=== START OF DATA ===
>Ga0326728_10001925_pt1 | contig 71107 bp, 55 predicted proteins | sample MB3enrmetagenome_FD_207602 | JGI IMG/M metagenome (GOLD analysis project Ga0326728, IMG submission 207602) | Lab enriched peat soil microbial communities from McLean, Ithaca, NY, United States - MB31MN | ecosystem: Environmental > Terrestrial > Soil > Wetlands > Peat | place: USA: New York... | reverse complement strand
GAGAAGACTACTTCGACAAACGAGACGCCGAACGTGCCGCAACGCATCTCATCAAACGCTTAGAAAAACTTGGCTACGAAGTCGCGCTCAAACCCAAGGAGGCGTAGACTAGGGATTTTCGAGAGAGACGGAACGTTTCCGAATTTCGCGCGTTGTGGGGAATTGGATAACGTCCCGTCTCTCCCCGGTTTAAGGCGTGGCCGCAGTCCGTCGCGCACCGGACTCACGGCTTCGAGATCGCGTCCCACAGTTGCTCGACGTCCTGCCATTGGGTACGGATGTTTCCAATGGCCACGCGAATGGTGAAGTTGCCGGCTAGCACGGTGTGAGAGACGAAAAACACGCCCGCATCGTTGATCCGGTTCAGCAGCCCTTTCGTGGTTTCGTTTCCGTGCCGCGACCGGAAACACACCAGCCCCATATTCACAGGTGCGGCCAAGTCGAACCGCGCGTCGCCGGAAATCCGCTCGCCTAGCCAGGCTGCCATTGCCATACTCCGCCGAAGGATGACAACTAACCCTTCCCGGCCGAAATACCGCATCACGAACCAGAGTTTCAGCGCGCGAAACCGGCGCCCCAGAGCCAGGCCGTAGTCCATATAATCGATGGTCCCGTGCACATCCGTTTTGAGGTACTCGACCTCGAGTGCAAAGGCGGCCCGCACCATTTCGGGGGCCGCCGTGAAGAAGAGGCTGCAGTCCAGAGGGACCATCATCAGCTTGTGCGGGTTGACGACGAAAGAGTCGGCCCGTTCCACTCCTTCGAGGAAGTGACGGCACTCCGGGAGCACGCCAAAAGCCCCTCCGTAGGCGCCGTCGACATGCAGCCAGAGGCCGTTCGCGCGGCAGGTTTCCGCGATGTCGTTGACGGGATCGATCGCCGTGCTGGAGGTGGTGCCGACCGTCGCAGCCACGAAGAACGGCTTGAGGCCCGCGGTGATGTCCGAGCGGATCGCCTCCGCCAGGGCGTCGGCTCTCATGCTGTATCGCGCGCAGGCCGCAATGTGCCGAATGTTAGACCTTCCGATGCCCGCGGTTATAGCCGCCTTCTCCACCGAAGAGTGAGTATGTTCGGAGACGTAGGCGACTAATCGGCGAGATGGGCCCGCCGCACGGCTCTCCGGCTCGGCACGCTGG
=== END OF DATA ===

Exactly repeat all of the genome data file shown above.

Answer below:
>Ga0326728_10001925_pt1 | contig 71107 bp, 55 predicted proteins | sample MB3enrmetagenome_FD_207602 | JGI IMG/M metagenome (GOLD analysis project Ga0326728, IMG submission 207602) | Lab enriched peat soil microbial communities from McLean, Ithaca, NY, United States - MB31MN | ecosystem: Environmental > Terrestrial > Soil > Wetlands > Peat | place: USA: New York... | reverse complement strand
GAGAAGACTACTTCGACAAACGAGACGCCGAACGTGCCGCAACGCATCTCATCAAACGCTTAGAAAAACTTGGCTACGAAGTCGCGCTCAAACCCAAGGAGGCGTAGACTAGGGATTTTCGAGAGAGACGGAACGTTTCCGAATTTCGCGCGTTGTGGGGAATTGGATAACGTCCCGTCTCTCCCCGGTTTAAGGCGTGGCCGCAGTCCGTCGCGCACCGGACTCACGGCTTCGAGATCGCGTCCCACAGTTGCTCGACGTCCTGCCATTGGGTACGGATGTTTCCAATGGCCACGCGAATGGTGAAGTTGCCGGCTAGCACGGTGTGAGAGACGAAAAACACGCCCGCATCGTTGATCCGGTTCAGCAGCCCTTTCGTGGTTTCGTTTCCGTGCCGCGACCGGAAACACACCAGCCCCATATTCACAGGTGCGGCCAAGTCGAACCGCGCGTCGCCGGAAATCCGCTCGCCTAGCCAGGCTGCCATTGCCATACTCCGCCGAAGGATGACAACTAACCCTTCCCGGCCGAAATACCGCATCACGAACCAGAGTTTCAGCGCGCGAAACCGGCGCCCCAGAGCCAGGCCGTAGTCCATATAATCGATGGTCCCGTGCACATCCGTTTTGAGGTACTCGACCTCGAGTGCAAAGGCGGCCCGCACCATTTCGGGGGCCGCCGTGAAGAAGAGGCTGCAGTCCAGAGGGACCATCATCAGCTTGTGCGGGTTGACGACGAAAGAGTCGGCCCGTTCCACTCCTTCGAGGAAGTGACGGCACTCCGGGAGCACGCCAAAAGCCCCTCCGTAGGCGCCGTCGACATGCAGCCAGAGGCCGTTCGCGCGGCAGGTTTCCGCGATGTCGTTGACGGGATCGATCGCCGTGCTGGAGGTGGTGCCGACCGTCGCAGCCACGAAGAACGGCTTGAGGCCCGCGGTGATGTCCGAGCGGATCGCCTCCGCCAGGGCGTCGGCTCTCATGCTGTATCGCGCGCAGGCCGCAATGTGCCGAATGTTAGACCTTCCGATGCCCGCGGTTATAGCCGCCTTCTCCACCGAAGAGTGAGTATGTTCGGAGACGTAGGCGACTAATCGGCGAGATGGGCCCGCCGCACGGCTCTCCGGCTCGGCACGCTGG